Charity vs ethics: you decide

ux-salon-dark-patterns-3-638Ever heard of “dark patterns”? The term was coined – as you can see from the photo above – by Harry Brignull and is used to describe ‘naughty things’ companies do to try and trick you into doing something you don’t necessarily want to.

As companies try ever harder to make money and get more out of people, these dark patterns are becoming ever more common.

So where’s the link to charity, I hear you cry? Well, last night I spotted this tweet:

The crux of the issue is that a £1 discretionary donation was added to the final bill by default, thus making it less likely that it would be removed.

The restaurant concerned – a very good Indian one in Brighton – was very contrite, but rightly pointed out that the £1 charity discretion was clearly advertised and would have been happily removed. Continue reading

Forget the big idea – start with the user

Steve Jobs
We think of Apple as being the great modern-day innovators, but actually what they do is take an initial idea – more often than not one that a competitor has created – and then improve on it, based on customer needs.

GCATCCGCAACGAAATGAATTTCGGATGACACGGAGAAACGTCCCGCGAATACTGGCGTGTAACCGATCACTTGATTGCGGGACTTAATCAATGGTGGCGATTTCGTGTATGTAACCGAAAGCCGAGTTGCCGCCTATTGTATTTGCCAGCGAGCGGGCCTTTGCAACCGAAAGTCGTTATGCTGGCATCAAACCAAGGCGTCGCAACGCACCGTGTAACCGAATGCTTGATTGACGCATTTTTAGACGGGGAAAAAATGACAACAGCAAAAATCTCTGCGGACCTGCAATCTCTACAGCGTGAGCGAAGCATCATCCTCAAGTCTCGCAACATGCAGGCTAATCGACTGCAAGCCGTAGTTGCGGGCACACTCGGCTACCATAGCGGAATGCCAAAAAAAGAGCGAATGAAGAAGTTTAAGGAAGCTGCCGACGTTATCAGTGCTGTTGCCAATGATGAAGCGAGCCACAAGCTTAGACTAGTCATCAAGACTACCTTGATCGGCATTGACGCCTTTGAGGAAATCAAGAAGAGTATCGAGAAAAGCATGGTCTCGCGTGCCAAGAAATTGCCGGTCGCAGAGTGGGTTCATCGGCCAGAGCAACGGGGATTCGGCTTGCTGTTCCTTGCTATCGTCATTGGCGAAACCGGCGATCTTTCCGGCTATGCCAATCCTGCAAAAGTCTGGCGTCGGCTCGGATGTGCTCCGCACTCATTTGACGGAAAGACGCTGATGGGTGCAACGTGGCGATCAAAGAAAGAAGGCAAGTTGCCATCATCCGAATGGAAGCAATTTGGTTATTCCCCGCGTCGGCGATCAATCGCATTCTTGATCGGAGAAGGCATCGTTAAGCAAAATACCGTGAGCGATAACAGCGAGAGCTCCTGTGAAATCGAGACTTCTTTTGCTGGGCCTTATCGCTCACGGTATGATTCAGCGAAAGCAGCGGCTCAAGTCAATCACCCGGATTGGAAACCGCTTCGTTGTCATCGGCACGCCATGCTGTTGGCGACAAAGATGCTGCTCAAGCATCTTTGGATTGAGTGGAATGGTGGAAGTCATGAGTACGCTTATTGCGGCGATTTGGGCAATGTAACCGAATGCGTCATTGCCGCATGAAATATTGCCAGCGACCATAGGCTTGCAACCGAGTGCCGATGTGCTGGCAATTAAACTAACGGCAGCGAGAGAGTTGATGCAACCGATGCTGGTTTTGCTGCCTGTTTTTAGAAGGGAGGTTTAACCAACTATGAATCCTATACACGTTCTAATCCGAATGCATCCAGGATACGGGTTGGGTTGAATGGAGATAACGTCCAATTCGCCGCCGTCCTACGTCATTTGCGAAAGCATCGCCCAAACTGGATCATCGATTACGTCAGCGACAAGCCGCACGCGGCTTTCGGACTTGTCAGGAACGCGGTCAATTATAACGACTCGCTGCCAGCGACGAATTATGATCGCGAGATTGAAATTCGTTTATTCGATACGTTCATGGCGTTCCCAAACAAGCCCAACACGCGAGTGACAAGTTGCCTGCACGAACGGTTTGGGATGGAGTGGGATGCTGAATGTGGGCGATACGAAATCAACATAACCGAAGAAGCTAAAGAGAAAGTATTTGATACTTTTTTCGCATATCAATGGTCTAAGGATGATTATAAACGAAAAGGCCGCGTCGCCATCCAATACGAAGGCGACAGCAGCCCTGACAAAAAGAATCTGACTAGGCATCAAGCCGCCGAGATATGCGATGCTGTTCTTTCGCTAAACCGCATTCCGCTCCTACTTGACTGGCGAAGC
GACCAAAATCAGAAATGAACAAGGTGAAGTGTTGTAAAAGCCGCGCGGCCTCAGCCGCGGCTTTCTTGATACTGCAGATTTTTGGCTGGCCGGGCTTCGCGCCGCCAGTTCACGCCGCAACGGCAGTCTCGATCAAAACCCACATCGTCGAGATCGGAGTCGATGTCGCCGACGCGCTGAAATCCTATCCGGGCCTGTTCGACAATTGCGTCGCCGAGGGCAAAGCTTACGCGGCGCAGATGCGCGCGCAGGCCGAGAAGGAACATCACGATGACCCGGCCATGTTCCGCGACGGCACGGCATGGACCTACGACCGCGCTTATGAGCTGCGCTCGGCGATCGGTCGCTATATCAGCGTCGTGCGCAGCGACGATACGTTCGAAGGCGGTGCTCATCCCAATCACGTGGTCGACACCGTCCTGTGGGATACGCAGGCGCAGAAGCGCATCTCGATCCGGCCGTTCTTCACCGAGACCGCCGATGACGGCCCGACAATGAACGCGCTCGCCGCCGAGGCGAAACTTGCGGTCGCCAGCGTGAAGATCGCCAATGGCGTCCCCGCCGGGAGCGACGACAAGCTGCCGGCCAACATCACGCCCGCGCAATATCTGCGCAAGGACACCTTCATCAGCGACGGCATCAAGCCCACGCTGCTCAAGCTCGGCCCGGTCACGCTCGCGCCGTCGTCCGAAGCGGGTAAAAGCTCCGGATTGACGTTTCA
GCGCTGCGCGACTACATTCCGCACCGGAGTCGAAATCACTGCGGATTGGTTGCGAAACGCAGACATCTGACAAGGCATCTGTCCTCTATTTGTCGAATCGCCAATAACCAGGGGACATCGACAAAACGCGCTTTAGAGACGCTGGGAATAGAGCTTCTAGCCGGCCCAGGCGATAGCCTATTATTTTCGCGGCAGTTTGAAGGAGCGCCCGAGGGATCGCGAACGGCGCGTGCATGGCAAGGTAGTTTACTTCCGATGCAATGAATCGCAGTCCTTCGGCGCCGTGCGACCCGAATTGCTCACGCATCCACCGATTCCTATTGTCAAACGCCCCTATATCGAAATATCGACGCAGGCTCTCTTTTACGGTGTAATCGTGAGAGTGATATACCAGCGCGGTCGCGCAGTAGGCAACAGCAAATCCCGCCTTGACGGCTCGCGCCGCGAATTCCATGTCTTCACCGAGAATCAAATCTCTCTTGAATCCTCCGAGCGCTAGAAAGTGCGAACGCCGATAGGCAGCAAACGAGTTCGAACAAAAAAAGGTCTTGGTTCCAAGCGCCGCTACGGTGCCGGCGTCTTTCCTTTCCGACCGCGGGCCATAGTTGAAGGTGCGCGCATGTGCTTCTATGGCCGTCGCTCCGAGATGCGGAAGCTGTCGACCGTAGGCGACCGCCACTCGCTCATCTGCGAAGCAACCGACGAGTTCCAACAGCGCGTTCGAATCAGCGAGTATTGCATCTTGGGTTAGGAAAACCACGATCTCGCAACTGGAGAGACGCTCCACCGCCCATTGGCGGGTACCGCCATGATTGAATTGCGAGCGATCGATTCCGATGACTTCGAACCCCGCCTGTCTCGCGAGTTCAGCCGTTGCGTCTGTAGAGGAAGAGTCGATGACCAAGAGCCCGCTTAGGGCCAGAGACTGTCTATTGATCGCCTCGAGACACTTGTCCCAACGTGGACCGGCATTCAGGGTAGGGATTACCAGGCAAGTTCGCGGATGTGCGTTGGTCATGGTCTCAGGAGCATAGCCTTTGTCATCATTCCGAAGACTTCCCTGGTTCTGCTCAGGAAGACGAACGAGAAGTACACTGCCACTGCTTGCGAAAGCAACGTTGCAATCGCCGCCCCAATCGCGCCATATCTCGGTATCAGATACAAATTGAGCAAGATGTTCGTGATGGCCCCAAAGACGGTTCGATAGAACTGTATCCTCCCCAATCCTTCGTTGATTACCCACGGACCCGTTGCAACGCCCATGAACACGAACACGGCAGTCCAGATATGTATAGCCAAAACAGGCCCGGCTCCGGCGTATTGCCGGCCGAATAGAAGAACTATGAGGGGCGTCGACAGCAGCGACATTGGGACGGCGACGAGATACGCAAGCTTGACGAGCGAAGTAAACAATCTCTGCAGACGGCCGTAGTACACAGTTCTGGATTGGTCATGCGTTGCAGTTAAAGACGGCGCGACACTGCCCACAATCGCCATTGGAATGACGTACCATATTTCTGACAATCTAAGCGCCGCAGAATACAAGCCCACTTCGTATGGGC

Even in 2016, this is something that so many brands still fail to do.

In her book Meaningful: The Story of Ideas That Fly, Bernadette Jiwa starts one chapter with this spot-on quote from Steve Jobs.

You’ve got to start with the customer experience and work backwards to the technology. You can’t start with the technology and try to figure out where you’re going to try to sell it … And as we have tried to come up with a strategy and a vision for Apple, it started with ‘What incredible benefits can we give to the customer, where can we take the customer?’ Not starting with ‘Let’s sit down with the engineers and figure out what awesome technology we have and then [ask] how are we going to market that?’

Steve Jobs

Ask the questions, even if you may not enjoy the answers

Financial TimesThe confluence of the sale of the FT to Japanese company Nikkei and how it will remain independent, the Government’s sustained attacks on the BBC and Gawker’s decision to pull a story are neatly covered in a piece by The Guardian’s Jane Martinson.

We seem to be at a time when ever more companies/institutions are struggling with a growing desire from the public/its customers to be transparent/independent, but an equal battle to maintain revenue to satisfy owners/shareholders.

On the same day, Kevin Rawlinson from The Guardian (again) reports on the increasing number of football clubs who are banning journalists from press conferences, in favour of an in-house (and clearly biassed) reporter carrying out interviews.
Continue reading